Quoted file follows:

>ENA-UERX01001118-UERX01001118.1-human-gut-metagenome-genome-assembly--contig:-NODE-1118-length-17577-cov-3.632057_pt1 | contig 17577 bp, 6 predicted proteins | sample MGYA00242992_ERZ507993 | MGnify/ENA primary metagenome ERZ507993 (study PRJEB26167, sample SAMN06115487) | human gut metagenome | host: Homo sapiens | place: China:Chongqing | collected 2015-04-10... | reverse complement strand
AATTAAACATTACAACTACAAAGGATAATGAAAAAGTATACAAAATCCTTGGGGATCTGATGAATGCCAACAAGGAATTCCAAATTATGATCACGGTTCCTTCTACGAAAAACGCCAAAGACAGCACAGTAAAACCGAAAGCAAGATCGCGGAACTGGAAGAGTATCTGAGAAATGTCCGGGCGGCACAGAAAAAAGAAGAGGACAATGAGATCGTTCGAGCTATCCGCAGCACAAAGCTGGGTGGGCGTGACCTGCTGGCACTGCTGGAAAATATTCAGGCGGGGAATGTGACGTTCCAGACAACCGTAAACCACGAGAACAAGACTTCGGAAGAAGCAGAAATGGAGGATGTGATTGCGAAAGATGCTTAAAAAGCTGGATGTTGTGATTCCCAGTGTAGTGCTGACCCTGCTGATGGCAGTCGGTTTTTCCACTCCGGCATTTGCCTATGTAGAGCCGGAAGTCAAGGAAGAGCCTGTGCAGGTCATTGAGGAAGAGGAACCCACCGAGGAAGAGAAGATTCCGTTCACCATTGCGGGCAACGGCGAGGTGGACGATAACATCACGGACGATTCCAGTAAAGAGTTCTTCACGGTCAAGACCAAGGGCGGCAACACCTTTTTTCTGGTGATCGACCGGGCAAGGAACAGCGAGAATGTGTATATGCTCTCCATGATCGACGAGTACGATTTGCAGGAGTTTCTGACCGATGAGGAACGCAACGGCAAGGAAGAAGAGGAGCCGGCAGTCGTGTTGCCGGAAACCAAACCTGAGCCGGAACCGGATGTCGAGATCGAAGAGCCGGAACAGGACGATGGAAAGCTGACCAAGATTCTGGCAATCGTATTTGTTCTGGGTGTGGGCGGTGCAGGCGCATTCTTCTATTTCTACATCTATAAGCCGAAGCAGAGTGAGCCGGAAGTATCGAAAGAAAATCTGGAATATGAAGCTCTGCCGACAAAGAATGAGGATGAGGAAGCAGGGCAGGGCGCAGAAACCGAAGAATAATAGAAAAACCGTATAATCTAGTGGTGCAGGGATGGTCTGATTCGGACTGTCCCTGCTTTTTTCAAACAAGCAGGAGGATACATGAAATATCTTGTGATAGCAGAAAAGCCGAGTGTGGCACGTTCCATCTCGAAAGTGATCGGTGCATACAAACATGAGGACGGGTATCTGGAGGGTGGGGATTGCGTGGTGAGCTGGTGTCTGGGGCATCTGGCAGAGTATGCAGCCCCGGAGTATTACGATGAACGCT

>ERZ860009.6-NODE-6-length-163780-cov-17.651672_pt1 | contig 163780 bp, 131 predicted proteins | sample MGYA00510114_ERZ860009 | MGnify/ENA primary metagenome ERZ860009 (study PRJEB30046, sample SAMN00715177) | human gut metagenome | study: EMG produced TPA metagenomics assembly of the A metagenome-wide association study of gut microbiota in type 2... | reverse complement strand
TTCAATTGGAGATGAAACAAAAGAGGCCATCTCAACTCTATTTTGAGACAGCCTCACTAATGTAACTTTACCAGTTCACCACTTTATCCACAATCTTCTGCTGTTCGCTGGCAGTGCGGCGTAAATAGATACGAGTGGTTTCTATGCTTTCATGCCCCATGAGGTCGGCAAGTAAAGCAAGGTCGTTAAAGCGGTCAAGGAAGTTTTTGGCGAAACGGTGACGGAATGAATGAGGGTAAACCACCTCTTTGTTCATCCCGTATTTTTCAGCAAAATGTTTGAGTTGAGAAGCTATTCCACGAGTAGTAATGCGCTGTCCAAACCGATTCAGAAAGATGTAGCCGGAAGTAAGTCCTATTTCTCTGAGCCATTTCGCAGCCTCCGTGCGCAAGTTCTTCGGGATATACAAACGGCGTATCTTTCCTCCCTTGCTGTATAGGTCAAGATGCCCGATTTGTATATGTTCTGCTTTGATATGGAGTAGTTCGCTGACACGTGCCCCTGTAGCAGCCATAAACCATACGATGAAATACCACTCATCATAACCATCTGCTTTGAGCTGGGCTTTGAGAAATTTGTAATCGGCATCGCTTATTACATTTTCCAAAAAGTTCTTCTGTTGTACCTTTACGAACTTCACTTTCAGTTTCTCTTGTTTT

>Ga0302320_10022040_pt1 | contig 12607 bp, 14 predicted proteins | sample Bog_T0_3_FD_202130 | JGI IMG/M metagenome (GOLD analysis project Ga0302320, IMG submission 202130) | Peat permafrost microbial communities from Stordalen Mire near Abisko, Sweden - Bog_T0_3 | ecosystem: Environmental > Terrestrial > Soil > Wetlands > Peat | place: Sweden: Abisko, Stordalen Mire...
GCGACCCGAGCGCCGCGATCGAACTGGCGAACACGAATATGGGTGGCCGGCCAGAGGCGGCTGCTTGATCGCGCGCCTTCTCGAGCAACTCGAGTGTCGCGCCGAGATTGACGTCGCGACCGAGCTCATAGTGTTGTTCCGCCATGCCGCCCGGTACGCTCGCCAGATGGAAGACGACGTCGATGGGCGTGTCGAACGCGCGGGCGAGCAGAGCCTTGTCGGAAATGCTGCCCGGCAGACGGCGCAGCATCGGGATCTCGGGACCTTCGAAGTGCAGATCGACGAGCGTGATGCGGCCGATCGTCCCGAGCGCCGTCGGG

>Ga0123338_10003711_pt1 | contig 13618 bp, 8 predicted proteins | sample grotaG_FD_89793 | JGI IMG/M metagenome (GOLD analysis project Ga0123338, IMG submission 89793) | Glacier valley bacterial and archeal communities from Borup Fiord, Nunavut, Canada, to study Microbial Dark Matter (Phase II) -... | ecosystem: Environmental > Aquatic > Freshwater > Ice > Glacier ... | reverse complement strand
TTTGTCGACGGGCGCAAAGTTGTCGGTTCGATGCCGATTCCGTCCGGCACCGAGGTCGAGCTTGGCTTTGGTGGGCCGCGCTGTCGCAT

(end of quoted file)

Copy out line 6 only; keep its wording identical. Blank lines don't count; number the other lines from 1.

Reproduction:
GCGACCCGAGCGCCGCGATCGAACTGGCGAACACGAATATGGGTGGCCGGCCAGAGGCGGCTGCTTGATCGCGCGCCTTCTCGAGCAACTCGAGTGTCGCGCCGAGATTGACGTCGCGACCGAGCTCATAGTGTTGTTCCGCCATGCCGCCCGGTACGCTCGCCAGATGGAAGACGACGTCGATGGGCGTGTCGAACGCGCGGGCGAGCAGAGCCTTGTCGGAAATGCTGCCCGGCAGACGGCGCAGCATCGGGATCTCGGGACCTTCGAAGTGCAGATCGACGAGCGTGATGCGGCCGATCGTCCCGAGCGCCGTCGGG